Turret Spiders are snatch-and-grab predators and their oblivious prey never see it coming.
Native to Northern California, the Turret Spider is part of the larger family of Folding Trapdoor Spiders that live in self-made burrows dug into the ground. Though other Trapdoor Spider-types exist, Folding Trapdoor Spiders actually make use of a door or entrance made of plant debris for the burrow, making surprise attacks even more effective. Turret Spiders, however, do not construct doorways to their burrows and may choose to leave their burrows open all day long.
The identifying colors of Turret Spiders vary depending on the part of the body; have green and brown hues while others are more purple and brown. The legs sometimes look dark brown. Males are discernibly different in that their abdomen might feature up to 3 plate-looking coverings where the female has been seen with just a single plate covering the abdomen. Females are generally larger than males.
Turret Spiders are found outdoors and are mostly limited to wooded areas that include pine tree forests, though some make their homes near the banks of moving water sources like creeks or streams. Favored dietary intake would be ants though just about any smaller insect makes for a satisfying meal. Turret Spiders like to forage for food in the nighttime hours and take to wandering the grounds after a substantial rainfall. Some have been captured and sold as 'pets', but they are best observed in their natural environment.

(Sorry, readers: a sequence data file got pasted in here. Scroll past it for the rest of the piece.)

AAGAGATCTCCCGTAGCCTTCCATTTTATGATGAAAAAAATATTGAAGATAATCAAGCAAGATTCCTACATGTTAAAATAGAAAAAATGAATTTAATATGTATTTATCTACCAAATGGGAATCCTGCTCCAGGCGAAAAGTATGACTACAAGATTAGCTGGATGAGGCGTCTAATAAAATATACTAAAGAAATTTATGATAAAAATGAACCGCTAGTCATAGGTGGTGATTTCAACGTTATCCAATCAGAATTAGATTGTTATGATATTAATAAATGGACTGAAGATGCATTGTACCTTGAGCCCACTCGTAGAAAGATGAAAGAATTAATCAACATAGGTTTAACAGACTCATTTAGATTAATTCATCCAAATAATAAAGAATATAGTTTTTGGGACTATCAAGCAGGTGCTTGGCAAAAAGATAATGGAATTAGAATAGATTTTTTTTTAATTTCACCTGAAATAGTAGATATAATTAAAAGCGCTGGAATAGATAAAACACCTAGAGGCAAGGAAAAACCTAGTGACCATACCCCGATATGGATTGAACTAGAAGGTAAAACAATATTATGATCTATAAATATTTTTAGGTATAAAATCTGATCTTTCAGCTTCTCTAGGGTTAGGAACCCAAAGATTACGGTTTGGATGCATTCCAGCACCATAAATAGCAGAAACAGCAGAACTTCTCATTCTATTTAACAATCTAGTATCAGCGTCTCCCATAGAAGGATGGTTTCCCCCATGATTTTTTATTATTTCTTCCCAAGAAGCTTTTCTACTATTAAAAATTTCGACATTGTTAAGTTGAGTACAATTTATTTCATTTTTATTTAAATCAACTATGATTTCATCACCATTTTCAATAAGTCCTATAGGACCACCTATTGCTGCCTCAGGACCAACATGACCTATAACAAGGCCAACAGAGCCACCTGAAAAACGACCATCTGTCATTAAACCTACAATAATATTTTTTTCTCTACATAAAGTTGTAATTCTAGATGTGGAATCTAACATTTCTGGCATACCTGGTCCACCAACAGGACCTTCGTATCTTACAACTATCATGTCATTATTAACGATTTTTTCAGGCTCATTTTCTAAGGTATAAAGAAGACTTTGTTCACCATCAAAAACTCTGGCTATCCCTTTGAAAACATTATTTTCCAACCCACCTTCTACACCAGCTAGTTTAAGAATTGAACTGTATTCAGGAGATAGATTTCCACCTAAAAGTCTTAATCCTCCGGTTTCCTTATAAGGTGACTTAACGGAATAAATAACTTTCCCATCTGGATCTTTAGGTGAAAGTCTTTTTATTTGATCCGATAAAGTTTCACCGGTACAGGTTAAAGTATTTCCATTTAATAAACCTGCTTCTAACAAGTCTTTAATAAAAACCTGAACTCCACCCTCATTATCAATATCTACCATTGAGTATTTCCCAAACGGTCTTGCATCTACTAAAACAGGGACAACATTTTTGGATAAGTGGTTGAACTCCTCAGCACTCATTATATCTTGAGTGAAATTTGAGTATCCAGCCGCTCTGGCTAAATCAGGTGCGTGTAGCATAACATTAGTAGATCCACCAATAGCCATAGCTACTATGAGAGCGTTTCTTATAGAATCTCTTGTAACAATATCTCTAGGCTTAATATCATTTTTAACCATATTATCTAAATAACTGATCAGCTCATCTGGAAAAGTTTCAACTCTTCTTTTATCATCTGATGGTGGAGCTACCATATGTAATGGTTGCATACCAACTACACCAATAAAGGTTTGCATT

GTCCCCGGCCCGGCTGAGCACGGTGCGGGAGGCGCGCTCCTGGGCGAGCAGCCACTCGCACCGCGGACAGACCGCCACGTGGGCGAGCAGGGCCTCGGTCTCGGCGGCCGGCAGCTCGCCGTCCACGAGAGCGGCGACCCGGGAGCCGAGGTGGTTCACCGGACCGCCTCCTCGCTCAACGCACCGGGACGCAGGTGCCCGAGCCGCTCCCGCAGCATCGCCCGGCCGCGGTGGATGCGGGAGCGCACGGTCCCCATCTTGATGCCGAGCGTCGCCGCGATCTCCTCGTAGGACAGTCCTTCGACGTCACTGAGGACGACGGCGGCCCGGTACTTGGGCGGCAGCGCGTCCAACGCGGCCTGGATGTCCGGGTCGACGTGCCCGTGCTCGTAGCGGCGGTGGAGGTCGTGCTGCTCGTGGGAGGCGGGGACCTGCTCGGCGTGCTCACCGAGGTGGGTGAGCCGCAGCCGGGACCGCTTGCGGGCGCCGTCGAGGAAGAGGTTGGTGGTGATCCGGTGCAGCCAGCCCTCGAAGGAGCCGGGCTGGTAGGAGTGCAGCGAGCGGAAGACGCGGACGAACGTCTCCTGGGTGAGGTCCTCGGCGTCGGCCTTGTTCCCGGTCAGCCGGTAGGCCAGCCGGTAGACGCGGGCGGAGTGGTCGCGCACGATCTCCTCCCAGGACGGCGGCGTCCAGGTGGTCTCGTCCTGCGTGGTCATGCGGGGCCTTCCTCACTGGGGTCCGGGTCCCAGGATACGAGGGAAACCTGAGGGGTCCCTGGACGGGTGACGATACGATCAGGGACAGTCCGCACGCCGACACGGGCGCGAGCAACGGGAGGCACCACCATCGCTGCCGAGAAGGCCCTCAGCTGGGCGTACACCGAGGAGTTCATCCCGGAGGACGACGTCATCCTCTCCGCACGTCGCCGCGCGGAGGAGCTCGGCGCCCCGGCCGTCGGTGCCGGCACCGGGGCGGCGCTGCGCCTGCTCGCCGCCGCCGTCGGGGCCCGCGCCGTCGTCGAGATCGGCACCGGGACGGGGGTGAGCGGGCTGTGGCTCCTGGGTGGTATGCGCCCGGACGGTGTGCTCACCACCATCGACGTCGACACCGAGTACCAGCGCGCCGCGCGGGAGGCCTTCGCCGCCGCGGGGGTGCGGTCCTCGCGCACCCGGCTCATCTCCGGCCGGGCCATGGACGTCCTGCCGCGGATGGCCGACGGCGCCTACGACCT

Scientific Name: Atypoides riversi
Size (Adult; Length): 13mm to 18mm (0.51in to 0.70in)
Note: An insect's reach is not limited by lines drawn on a map and therefore species may appear in areas, regions and/or states beyond those listed above as they are driven by environmental factors (such as climate change), available food supplies and mating patterns. Grayed-out selections indicate that the subject in question has not been reported in that particular territory. U.S. states and Canadian provinces / territories are clickable to their respective bug listings.
Legs: Spiders have four pairs of legs and these are attached to the cephalothorax.
Pedipalps: Small appendages near the mouth used as taste and smell organs.
Cephalothorax: Contains eyes, head, mouthparts, and legs.
Abdomen: Contains various organs related to digestion, reproduction, and web-making.
Spinnerets: Used in the production of spider silk for fashioning webs or catching prey.
NOTE: Unlike insects, spiders have both an endoskeleton (internal) and exoskeleton (external).